There was an encouraging whoop from the handful of “We love you Nigel!” groupies sitting at the back of the stalls. The hush was reverent as Kennedy began Bach’s A Minor Sonata. It was beautiful, technically brilliant. But it was not exactly a scene-setter for the rest of the evening.

Kennedy breathed a sigh of relief as he finished, then brought double bass player Jarek Smietana onstage, along with a drummer and a guitarist. They launched into an incredible jazz/classical blend. They started with Bach’s Concerto for Two Violins (or rather violin and guitar because, Kennedy said, “you might have heard there’s a bit of a financial crisis going on in Europe at the moment, so we’ve only got one violin”). They them morphed it with the other four instruments into a fabulous piece of variation and improv, containing snatches of whatever took their fancy, from Pachabel’s Canon to I Got Rhythm.

But it wasn’t until after the interval that things clearly started to chafe at the tastes of some of the Chinese audience members. Kennedy rolled back 10 minutes late and announced that he hadn’t been able to find any beer, but that he and his three band members had tracked down a bottle of wine.

It took a good few minutes of chortling into the microphone and pissing about before they actually kicked off playing the second half of the programme – Fats Waller music, adapted for their selection of instruments because “we can’t afford a piano either”. There were audible raised eyebrows when Kennedy exclaimed “shit” and “fuck” into the mike as they tried to gather enough composure to start. But once they were going, it was everything the last act of the first half had promised.

It wasn’t a long programme – they jazzed around just three or four of Fats Waller’s classics, including “The Viper’s Drag” and “I’m Crazy ‘Bout My Baby”.

But it was Kennedy all over. Every second was packed with energy starting from him and radiating out to his three excellent (but nowhere near as stunning) co-performers. Nigel Kennedy hit notes so high and yet so perfectly pitched that it almost hurt to listen to them. He leapt up and down the octaves like a madman. He hurled the tune back and forth to the other band members. And yet not once did they lose control of what they were doing.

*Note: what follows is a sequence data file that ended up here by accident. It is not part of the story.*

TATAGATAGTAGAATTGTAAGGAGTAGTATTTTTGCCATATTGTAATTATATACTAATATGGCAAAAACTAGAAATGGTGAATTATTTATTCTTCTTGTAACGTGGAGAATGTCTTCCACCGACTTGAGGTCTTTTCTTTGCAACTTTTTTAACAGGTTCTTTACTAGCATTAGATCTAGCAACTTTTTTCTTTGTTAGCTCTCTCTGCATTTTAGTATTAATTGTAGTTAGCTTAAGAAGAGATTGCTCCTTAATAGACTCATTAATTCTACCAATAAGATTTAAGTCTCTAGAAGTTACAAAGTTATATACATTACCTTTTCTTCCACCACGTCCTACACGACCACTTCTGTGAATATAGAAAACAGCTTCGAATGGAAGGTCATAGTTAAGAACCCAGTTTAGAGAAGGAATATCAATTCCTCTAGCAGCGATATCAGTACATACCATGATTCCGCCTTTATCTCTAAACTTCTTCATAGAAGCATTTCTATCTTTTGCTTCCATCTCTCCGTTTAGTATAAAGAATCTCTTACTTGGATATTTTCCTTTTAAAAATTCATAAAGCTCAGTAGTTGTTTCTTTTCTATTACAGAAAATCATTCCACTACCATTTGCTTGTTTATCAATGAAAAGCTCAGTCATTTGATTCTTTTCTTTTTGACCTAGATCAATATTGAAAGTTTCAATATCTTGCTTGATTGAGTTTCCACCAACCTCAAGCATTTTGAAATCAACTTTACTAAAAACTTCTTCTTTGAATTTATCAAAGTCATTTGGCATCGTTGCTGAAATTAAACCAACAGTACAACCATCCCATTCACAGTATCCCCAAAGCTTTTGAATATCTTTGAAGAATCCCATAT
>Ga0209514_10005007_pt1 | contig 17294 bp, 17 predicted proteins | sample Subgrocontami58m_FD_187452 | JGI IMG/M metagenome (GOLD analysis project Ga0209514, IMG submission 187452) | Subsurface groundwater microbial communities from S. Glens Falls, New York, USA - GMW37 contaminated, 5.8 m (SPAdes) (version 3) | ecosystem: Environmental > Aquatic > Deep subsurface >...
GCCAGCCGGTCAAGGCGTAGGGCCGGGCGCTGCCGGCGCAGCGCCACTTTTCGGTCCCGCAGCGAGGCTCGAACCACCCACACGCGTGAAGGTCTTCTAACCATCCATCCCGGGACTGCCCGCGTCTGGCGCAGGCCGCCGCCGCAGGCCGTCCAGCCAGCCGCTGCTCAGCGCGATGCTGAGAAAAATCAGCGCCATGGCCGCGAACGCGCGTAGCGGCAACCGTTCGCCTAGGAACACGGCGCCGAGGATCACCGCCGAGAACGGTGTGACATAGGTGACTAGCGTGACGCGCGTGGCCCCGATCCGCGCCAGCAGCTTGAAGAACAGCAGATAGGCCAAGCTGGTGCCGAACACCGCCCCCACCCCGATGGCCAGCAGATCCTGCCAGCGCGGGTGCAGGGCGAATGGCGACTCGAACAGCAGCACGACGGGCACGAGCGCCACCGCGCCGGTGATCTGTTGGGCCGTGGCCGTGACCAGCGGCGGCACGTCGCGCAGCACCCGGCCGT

In between pieces, the banter became increasingly ridiculous.

Their interpreter, endowed with the bizarre English name of “Abraham” (which Kennedy pronounced with the “a” in “at”, not “hay”, so it sounded oddly Germanic), got the brunt of every joke. Abraham’s English wasn’t exactly great. Some of Kennedy’s ramblings he may have left out to avoid offence, it must be said, but other mistakes (like wrongly translating a list of numbers) were just embarrassing. Even with his non-existent Mandarin, Kennedy had clearly spotted the chance to rile this poor guy into oblivion.

The next moment of hilarity came one piece into the second half, when a huddle of Chinese girls appeared at the front of the stage holding vast bouquets of flowers. Kennedy and his team were clearly beside themselves with amusement, which they barely managed to cover. Once the bouquets had been received, of course, there was nowhere to put them, so they lobbed them out to the audience – apart from one sprig which was stuck into one of the f-holes of the double bass.

As the end drew near, Kennedy started to really ham it up. He croaked out a bizarre song that can only be described as “ten things about me”, which included lines like: “Eight – we started late… Three – I’m in my tree”.

But it ended well. Perhaps on the advice of someone who knew something about Chinese tastes for the old-time classics, Kennedy chose “Danny Boy” as his encore. It was cheesy as anything, but as he took it right up to the highest octaves, you couldn’t help feel a tug at the old heartstrings.

Kennedy’s world tour moves next to Shanghai, then on through Tokyo, Eastern Europe, Germany and Ireland, before ending back in the UK. It will be interesting to see how this highly talented, highly arrogant, but still highly amusing and always completely gripping musician will be received.

If this is how he is onstage, I can only imagine how Kennedy is living up his free time. All-you-can-chug fake alcohol for 30 RMB? Wudaoko bars sound just the place for the world’s top violin virtuoso.

Could Forbidden City revamp breathe new life into China’s history?

16 Feb

Forbidden City: Just as exhausted and nonplussed as last time...

The Palace Museum, Beijing’s Forbidden City, is to be given a makeover, according to yesterday’s China Daily. A series of embarrassing scandals last year – accusations of ticketing scams, thefts, cover-ups of accidental breakages by museum staff – have been a bit of a blight on the reputation of this hugely important historical site. Now officials are planning to do up the Palace Museum and improve its image.

It’s about time, too. I have been to the Forbidden City twice. For me, that was twice too many.